Traditionally, The Williamstown Theatre Festival has offered a free performance to Williamstown residents and others in the area, welcoming anyone who comes to the free event. However, this is the second year when these productions have changed. The Community Engagement Initiative brings together members of the community to work alongside professional actors in the world premiere  of a  play. This play grows out of workshops in playwriting and acting that the Williamstown Theatre Festival conducts for community members in Western Massachusetts in the fall, winter and spring.

In this year’s production, three children ask their grandmother to tell them about a long time ago.  She weaves an exciting tale about magical creatures and warriors and young lovers. The play, written by Lucy Thurber,  is directed by Williamstown Theatre Associate Artistic Director Laura Savia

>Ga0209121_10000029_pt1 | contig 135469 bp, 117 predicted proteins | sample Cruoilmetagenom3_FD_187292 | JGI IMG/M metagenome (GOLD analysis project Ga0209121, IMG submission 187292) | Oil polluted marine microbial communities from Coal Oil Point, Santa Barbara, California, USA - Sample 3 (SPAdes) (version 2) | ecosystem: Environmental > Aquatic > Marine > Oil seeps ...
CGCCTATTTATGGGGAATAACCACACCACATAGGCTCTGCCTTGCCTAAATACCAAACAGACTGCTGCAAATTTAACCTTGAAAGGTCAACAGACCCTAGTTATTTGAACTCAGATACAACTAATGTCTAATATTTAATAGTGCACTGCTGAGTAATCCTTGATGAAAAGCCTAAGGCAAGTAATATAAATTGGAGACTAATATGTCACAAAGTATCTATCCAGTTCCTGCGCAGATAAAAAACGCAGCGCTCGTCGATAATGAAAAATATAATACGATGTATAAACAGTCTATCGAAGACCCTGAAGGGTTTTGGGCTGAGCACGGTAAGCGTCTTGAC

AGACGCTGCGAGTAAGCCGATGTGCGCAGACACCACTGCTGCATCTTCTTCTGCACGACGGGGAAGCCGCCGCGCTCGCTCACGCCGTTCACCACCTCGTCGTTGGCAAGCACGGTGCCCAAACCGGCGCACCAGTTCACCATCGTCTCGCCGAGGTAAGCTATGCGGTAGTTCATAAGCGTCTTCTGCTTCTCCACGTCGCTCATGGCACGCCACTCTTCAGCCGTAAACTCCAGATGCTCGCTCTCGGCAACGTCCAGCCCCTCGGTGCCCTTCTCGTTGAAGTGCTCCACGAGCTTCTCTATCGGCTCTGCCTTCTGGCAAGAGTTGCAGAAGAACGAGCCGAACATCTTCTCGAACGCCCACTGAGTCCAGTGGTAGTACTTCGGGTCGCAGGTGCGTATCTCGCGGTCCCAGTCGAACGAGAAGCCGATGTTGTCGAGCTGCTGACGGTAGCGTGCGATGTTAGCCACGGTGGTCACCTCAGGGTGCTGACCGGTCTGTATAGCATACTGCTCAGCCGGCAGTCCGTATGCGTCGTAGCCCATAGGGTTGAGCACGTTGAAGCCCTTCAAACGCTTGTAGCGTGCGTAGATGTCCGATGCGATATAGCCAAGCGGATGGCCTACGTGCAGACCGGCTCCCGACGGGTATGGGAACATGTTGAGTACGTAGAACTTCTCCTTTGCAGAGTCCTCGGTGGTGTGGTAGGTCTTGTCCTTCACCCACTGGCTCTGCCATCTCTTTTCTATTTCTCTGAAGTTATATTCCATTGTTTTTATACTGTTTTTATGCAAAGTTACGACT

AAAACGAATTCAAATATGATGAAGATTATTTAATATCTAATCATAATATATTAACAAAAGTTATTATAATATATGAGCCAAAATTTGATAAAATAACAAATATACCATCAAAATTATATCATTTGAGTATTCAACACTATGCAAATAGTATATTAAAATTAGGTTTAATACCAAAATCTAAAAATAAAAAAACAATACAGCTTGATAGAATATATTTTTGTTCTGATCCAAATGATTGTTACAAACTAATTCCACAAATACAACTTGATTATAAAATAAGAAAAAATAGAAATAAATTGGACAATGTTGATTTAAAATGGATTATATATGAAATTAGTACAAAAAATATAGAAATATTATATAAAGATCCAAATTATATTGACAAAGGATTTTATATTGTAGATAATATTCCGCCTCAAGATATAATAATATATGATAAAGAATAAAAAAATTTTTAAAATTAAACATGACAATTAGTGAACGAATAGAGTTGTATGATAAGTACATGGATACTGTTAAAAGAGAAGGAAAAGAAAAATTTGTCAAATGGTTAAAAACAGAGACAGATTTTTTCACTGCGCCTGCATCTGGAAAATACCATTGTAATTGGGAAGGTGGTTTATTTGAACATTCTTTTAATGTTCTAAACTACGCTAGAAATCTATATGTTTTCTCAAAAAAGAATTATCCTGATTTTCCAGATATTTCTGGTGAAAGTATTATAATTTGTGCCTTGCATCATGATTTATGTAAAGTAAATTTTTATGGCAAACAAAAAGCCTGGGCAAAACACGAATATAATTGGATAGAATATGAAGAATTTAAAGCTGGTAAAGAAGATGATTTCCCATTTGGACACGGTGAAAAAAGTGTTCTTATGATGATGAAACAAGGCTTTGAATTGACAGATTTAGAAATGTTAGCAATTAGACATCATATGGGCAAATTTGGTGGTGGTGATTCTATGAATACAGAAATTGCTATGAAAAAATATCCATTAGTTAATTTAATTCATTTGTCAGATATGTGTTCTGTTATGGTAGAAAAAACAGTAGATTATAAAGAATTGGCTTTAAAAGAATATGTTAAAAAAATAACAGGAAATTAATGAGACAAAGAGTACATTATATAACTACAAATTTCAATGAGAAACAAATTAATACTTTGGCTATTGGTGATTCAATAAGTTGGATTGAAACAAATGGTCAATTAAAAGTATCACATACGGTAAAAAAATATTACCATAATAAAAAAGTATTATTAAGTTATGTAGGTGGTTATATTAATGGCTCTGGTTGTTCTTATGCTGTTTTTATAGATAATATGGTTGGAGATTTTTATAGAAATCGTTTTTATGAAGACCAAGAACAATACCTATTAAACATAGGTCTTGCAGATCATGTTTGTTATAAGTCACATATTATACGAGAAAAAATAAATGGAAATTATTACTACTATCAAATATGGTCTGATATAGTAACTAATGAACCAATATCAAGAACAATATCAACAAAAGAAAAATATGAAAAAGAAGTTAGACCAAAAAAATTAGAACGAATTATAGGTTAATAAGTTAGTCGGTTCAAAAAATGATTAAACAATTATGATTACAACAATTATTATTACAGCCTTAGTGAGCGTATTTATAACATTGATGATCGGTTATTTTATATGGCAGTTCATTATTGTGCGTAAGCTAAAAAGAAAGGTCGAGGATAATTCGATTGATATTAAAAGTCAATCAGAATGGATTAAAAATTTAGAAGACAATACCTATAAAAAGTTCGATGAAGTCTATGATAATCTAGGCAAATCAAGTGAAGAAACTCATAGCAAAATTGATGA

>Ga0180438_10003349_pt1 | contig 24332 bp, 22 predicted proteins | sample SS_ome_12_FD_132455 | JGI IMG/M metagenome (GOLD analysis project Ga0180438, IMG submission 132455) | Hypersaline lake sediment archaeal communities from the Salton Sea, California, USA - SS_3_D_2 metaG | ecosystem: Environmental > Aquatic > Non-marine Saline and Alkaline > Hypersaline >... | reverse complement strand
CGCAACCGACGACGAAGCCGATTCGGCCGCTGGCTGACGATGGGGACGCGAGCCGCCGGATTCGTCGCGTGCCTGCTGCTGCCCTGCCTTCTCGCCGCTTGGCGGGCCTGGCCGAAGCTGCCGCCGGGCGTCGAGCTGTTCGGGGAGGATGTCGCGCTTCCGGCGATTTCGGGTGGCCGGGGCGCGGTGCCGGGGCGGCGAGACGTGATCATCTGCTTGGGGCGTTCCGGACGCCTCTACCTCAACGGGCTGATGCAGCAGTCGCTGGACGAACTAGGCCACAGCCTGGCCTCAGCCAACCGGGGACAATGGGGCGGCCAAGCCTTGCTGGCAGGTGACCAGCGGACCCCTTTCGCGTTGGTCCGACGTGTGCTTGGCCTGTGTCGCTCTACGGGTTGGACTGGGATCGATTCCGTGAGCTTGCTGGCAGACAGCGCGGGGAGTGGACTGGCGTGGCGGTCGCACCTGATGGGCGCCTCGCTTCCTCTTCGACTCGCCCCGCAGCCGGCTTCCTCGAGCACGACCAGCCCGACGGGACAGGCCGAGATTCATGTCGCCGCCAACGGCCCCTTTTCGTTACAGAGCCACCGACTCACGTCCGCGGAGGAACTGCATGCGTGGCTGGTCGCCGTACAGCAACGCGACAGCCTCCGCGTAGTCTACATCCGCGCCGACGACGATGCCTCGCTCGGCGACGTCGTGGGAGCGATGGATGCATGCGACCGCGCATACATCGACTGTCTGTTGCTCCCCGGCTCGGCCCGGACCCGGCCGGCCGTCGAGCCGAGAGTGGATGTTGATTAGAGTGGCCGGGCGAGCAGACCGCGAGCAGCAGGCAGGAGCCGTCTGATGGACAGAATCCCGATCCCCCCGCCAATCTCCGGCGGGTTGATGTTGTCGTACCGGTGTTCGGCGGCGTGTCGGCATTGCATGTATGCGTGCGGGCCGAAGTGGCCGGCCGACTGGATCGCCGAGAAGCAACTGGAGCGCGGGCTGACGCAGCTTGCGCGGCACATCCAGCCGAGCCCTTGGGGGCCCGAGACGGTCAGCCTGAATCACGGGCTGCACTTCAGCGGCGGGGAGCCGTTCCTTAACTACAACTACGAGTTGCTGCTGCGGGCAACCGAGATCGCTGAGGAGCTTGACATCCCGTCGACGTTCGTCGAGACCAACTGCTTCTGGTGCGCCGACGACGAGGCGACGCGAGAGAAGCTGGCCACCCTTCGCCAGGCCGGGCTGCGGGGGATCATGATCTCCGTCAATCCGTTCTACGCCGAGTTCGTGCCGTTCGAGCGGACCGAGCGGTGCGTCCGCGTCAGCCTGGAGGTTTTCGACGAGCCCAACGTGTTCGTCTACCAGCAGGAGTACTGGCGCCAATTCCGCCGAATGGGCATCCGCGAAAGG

Lucy Thurber, playwright

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Laura Savia, Director

 

 

 

 

 

Earlier in the season, Bob and I had the pleasure of interviewing Lucy and Laura about the play and the process of engaging community members. Their excitement   about it was mirrored by a friend of ours from the Berkshires who told us that she was in it and that we must be sure to see it. We wouldn’t miss it. The play runs from August 13 to August 19 on the Williamstown Theatre Festival Mainstage.

To reserve tickets go to http://wtfestival.org/main-events/once-upon-a-time-in-the-berkshires/ There are only four performances and the opening night is already filled.

Click below for our interview.

Interview with Lucy Thurber and Laura Savia

Rehearsal photos below were taken by Daniel Radar

 

 

 

At Home at the Zoo (Zoo Story)